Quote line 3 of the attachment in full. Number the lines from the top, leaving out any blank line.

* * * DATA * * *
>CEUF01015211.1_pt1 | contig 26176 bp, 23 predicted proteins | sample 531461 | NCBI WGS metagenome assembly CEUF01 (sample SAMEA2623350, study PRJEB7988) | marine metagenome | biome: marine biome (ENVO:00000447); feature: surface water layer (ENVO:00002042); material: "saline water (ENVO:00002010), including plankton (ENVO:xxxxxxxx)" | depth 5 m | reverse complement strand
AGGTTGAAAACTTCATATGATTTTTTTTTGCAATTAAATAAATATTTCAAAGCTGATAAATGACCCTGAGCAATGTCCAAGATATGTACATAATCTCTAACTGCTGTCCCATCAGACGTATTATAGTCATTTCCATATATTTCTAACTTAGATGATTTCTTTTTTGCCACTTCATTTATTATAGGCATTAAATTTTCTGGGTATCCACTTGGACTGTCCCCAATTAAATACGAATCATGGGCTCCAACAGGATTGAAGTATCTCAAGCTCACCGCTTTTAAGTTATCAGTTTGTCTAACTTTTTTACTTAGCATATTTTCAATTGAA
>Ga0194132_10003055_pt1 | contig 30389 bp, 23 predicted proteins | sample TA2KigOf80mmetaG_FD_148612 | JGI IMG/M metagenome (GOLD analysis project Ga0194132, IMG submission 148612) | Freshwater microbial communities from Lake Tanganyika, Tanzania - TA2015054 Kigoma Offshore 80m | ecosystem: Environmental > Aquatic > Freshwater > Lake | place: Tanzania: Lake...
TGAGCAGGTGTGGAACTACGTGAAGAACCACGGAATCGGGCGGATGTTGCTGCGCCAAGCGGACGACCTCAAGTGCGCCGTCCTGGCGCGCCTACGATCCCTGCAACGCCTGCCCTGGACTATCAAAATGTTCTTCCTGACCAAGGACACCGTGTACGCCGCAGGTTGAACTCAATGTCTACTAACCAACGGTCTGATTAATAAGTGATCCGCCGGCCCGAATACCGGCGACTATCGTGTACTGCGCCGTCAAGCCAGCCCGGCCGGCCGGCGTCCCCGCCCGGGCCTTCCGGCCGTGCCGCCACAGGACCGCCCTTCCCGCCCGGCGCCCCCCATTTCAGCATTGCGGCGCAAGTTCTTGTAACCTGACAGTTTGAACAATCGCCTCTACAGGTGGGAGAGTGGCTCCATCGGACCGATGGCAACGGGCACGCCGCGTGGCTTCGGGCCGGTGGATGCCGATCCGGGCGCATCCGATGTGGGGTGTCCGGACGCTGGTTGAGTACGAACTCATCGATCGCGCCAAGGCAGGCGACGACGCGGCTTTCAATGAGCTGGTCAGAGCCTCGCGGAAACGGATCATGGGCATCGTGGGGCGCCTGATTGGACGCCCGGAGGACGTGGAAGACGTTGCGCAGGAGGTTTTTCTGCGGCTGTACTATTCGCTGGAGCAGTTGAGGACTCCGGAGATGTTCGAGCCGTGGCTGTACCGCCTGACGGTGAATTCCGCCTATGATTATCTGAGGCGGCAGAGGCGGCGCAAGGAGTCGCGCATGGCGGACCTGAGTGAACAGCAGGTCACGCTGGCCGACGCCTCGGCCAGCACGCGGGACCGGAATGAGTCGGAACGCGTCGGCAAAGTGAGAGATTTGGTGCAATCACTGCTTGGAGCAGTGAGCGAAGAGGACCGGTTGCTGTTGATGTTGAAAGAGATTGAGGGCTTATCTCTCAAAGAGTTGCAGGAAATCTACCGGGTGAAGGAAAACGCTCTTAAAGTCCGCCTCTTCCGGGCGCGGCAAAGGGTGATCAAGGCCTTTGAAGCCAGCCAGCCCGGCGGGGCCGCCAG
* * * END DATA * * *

>Ga0194132_10003055_pt1 | contig 30389 bp, 23 predicted proteins | sample TA2KigOf80mmetaG_FD_148612 | JGI IMG/M metagenome (GOLD analysis project Ga0194132, IMG submission 148612) | Freshwater microbial communities from Lake Tanganyika, Tanzania - TA2015054 Kigoma Offshore 80m | ecosystem: Environmental > Aquatic > Freshwater > Lake | place: Tanzania: Lake...